Wednesday, August 17, 2016

Interview with Poet Sarah Sarai

Poet Sarah Sarai

Interview with poet Sarah Sarai by Susan Tepper

Susan Tepper: Before I opened to the poems in your new book Geographies of Soul and Tafetta I was wondering how this intriguing title would interface with the text. After reading a few poems all became clear. This friendly, deep, chatty book celebrates the feminine mystique.

Your poem ‘Miracle Fiber’ begins this way:

It’s the weirdest thing, / to be in love with a woman. / Nothing else matters. / Even that crappy hate scorn is / rickrack on a little black dress. / …

Sarah Sarai: Thank you for “friendly,” “deep,” and “chatty.” Obviously I can’t claim to be deep, but the friendly in me is genuine, and I like hearing it is a poetic carry over. Feminine mystique? We could talk all day about your take versus my take versus Betty Friedan’s take on the “feminine mystique.” Meh—let’s not. I am pro-women, a feminist, a dyke, and I feel an intrinsic feminine, girly, even, spirit in me, hoorah—and a bunch of other gendered and ungendered spirits. This is something of a battle cry poem. Not that I’m on the front lines in New York City but I am on the front lines of my own self-dislike, fighting enemies I internally re/create. “Scorn” IS a “crappy hate.” You can quote me. Get a grip, hating dude. Some of us who are queer have known the cognitive dissonance of loving women, or men, as the case may be. Am I being preachy? “God is whatever makes us better.” I’ll let the poem speak.

ST: Interesting answer. As for the Feminine Mystique, I have my own take on it which has nothing whatsoever to do with feminism, or feminist politics. It’s more of a poetic concept, for me, honoring the beauty of our female bodies and traditions, no matter which gender we choose to love.

In your poem ‘But Then Again’ you also bring up God:

“… You suspect God’s an / anarchist and admit you / like belief which transforms / you into an arcangel, a / nimbus, the celebrating / Sun. /…”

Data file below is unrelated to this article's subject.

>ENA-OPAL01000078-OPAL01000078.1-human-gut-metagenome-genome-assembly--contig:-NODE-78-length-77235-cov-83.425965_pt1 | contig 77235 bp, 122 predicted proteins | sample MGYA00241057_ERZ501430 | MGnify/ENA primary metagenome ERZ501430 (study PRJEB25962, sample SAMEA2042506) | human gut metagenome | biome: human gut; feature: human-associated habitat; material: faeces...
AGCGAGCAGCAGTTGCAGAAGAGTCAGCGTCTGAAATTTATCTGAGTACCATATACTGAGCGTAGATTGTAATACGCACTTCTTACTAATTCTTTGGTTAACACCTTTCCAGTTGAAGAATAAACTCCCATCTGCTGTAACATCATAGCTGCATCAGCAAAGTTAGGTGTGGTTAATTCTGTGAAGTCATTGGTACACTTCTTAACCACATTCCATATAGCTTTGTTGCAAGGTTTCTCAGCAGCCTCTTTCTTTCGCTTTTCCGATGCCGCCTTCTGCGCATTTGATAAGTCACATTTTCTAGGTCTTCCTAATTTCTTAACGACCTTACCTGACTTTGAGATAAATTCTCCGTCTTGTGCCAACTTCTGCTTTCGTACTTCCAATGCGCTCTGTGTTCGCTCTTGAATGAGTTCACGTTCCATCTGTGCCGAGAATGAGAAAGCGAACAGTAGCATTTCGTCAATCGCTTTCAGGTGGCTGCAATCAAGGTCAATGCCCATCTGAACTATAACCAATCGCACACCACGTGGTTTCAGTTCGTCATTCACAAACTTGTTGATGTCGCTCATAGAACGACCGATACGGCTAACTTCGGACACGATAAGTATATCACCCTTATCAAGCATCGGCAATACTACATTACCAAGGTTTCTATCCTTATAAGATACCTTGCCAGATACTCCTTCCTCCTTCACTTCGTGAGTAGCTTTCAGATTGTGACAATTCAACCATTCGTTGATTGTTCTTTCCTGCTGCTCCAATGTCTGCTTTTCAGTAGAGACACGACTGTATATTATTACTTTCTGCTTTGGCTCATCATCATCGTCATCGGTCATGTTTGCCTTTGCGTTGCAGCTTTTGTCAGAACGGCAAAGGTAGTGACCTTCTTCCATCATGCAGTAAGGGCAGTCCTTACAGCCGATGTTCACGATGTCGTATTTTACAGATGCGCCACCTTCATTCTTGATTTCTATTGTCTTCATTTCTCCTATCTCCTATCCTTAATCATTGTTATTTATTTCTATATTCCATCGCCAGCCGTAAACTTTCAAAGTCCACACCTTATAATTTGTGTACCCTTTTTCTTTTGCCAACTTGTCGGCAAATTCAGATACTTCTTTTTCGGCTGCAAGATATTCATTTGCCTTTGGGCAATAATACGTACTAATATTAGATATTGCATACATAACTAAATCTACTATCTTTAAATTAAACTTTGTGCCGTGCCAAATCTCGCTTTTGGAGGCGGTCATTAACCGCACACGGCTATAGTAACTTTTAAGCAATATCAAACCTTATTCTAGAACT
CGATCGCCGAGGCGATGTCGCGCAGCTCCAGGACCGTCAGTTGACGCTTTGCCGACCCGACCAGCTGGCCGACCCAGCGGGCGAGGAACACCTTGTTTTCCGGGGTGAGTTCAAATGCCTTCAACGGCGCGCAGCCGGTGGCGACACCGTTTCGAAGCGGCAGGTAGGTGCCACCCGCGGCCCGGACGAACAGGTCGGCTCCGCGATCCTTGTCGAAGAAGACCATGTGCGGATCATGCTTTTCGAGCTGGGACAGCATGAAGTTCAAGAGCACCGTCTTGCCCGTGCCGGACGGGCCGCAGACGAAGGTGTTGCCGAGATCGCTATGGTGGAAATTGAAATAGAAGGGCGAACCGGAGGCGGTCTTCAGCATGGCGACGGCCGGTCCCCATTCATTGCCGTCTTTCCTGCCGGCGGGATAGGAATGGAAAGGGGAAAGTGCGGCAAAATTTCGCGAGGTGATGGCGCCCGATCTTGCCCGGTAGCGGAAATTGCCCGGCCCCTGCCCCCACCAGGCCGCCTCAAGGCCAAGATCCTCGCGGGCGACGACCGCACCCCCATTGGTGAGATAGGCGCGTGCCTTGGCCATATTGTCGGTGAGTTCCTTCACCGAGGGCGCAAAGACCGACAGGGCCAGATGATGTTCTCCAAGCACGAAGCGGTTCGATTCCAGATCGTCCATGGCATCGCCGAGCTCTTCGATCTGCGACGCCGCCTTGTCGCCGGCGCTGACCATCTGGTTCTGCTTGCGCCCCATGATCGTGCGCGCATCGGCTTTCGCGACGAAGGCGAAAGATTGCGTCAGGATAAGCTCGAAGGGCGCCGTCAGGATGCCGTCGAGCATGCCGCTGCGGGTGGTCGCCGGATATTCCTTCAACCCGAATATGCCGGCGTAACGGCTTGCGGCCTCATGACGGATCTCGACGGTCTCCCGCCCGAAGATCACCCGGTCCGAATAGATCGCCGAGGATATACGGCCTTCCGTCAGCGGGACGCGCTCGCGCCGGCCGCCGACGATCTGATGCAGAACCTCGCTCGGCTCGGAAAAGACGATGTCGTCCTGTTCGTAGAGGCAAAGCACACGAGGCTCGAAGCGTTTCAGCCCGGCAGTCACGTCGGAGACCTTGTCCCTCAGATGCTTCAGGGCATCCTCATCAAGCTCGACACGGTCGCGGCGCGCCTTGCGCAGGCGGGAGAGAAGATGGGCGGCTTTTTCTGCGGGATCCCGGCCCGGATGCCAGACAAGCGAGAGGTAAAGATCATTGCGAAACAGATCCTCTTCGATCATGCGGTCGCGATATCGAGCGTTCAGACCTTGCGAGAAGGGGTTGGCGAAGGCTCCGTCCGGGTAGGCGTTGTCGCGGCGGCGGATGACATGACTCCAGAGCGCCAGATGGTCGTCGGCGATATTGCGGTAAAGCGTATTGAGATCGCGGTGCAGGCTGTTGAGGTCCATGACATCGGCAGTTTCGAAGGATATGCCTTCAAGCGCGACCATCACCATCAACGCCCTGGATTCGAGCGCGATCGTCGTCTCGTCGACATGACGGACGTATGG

Will you talk some about this poem?

S.S. If anyone wants to read ‘But Then Again’ which was published in Ascent here is the direct link. God? She’s a pretty common character in literature. No reaching deep into classical references there. I had a “moment” late one morning at the Center (LGBT) on 13th Street, in one of their spacious, high-ceilinged rooms with many large windows. The sun poured in through the glass and found me, and I was unable to differentiate between the very real corporeal Sarah Sarai and a self who was a character in a painting by a Renaissance artist, maybe Raphael, of a woman, holy or not, in a nimbus – those luminous clouds engulfing the saints in art. I inwardly narrated the moment, as when Annie Hall steps out of her body to narrate sex. So I felt anointed and was aware I was no more, no less than Sarah Sarai feeling anointed, or being anointed, or imagining myself in a painting at the Met. It stuck with me, that quick and glorious flash-bulb moment. I used it in a poem.

ST: The Annie Hall moment! I’ve personally never had one so I’m slightly jealous of you! Your poem ‘Love Letter’ is particularly emotive and poignant. The line that summed up that poem for me was: … / “Excited? … / I thought you loved me.” /

SS: I know where love lives – in the lost-and-found cartons in the storeroom of KGB, the bar on East 4th in Manhattan’s East Village. The owner is scrupulous about holding onto whatever is abandoned or misplaced. He loves reuniting owner of the lost with the lost item. Happened to me – he searched through three cartons until he found my hat which had been missing for three months.

ST: Three cartons, three months.

SS: There is love in the cartons, the owner, the hat, me, that entire KGB Bar. My poem ‘Love Letter’ looks at the experience of transactional love: give-and-takes other than gestures of bodies. Love seems like a sham when it is misplaced and certainly when it disappoints, when it doesn’t read its lines as we’d hoped it would. But it is not a sham. It’s a tenacious reality. Love is the cockroach of the emotions. It will outlive hate. It will. Love will outlive hate.

ST: “Love will outlive hate.” I need to cling to that line, Sarah.

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